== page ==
The Scottish Attainment Challenge launched in 2015 aims to support all children reach their full potential with the initiative focused on children living in areas of deprivation around Scotland. Within this enquiry, there was a substantial number of children in the subject classes living in SIMD (Scottish Index of Multiple Deprivation) 1 and 2. Previous research had indicated that introducing guided relaxation into the classroom could benefit the engagement of the children. If the children are more engaged, they will get more from their learning and be better equipped to reach their full potential supporting the aims of the Scottish Attainment Challenge
This enquiry was conducted over a four week period within the primary setting throughout six different classrooms with a range of ages from Primary 1 through to Primary 7. The aim was to introduce guided relaxation methods into the classroom to positively impact on teaching and learning by changing the learner’s views of themselves in that they would feel more ready to learn. Each practitioner within the classrooms introduced a mindful colouring activity adapted suit to each stage. This was introduced whilst also playing relaxing music throughout the classroom for the children. The children were asked to self-evaluate how ready they felt to learn before and after the activities. Additionally, the jotter work of the children was also analysed before and after the implementation of the guided relaxation.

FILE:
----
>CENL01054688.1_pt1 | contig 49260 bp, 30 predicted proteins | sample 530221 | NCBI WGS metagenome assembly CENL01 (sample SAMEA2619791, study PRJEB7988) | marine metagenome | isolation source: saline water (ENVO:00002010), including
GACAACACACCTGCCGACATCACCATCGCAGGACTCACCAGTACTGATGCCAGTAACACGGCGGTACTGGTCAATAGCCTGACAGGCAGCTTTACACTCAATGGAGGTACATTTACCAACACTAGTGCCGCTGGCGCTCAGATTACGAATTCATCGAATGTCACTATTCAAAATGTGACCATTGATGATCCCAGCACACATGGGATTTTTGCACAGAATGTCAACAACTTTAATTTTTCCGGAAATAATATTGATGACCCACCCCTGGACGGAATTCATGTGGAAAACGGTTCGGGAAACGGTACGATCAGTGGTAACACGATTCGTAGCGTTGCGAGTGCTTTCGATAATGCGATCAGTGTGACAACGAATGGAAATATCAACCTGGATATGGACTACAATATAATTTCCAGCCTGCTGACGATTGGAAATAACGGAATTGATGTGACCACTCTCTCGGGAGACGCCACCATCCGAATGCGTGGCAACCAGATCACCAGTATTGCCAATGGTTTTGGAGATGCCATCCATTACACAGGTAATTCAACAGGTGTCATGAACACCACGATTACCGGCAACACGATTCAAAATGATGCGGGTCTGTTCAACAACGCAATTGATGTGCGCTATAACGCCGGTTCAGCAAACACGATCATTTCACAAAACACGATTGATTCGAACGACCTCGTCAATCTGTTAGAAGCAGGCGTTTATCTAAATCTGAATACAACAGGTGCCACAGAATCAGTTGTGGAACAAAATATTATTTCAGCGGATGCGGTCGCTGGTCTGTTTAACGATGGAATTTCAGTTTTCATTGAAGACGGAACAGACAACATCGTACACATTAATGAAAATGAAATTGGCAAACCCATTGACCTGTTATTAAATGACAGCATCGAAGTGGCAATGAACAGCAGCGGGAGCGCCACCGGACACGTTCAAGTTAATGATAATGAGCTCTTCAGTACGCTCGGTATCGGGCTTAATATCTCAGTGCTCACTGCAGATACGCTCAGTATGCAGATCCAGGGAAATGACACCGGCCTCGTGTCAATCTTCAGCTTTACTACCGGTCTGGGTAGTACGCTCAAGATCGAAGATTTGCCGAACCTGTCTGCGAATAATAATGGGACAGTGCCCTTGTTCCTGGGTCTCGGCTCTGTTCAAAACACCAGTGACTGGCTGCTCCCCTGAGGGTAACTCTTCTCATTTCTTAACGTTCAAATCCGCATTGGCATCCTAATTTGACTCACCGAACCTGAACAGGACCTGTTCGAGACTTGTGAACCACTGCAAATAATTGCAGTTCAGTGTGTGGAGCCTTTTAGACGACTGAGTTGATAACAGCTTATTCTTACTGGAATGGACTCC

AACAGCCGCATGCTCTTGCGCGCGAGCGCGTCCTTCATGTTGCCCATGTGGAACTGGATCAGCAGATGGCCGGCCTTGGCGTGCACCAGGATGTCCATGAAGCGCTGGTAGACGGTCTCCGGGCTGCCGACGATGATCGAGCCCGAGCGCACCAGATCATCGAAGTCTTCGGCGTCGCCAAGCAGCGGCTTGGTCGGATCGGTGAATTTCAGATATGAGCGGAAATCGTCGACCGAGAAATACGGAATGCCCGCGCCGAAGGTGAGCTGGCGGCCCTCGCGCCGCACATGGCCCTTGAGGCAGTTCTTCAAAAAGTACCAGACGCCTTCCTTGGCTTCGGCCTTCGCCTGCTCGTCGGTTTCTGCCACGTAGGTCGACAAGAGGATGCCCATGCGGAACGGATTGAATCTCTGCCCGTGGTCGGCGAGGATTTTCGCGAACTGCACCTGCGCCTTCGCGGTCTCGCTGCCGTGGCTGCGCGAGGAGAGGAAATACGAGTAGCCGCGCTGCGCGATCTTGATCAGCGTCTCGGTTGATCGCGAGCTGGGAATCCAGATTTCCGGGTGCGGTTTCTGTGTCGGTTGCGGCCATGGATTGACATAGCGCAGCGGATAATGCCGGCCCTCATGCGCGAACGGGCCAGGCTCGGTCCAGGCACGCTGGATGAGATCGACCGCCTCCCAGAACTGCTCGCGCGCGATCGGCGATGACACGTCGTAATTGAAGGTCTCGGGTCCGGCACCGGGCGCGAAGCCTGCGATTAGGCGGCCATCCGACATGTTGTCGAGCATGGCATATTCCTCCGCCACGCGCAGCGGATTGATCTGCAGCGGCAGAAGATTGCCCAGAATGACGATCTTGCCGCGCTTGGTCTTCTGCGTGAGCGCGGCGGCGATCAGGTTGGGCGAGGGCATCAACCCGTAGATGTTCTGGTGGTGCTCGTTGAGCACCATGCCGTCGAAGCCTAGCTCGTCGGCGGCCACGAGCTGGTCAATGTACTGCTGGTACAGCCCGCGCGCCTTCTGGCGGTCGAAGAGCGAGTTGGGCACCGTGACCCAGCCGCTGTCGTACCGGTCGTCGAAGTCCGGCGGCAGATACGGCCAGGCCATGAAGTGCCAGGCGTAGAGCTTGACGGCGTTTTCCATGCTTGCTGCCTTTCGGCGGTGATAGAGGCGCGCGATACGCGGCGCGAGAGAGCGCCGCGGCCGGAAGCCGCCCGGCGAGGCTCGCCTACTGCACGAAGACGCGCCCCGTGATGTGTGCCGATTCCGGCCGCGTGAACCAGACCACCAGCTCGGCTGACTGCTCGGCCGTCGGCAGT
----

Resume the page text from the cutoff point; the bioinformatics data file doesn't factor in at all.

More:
Throughout the enquiry, it was consistently found, that most of the children from each class involved were positively impacted by the relaxation. The pupil questionnaire showed that most children did not feel ready to learn after a period away from the classroom, such as break or lunchtime. After the guided relaxation however, this changed to a majority stating that they then felt ready to learn. Throughout the classes it was also noted that there was a marked improvement in the standard of work in the children’s jotters. There was arguably more success introducing the guided relaxation to the younger classes within this enquiry as some children within the upper school reported not feeling any different after participating.
Overall it can be concluded that introducing guided relaxation methods within the primary classroom is beneficial for engaging children within their learning and helping them feel more ready to learn. Each practitioner who participated in the enquiry agreed that they would take guided relaxation forward, continuing to use it in their current and future classrooms due to the success enjoyed within this research.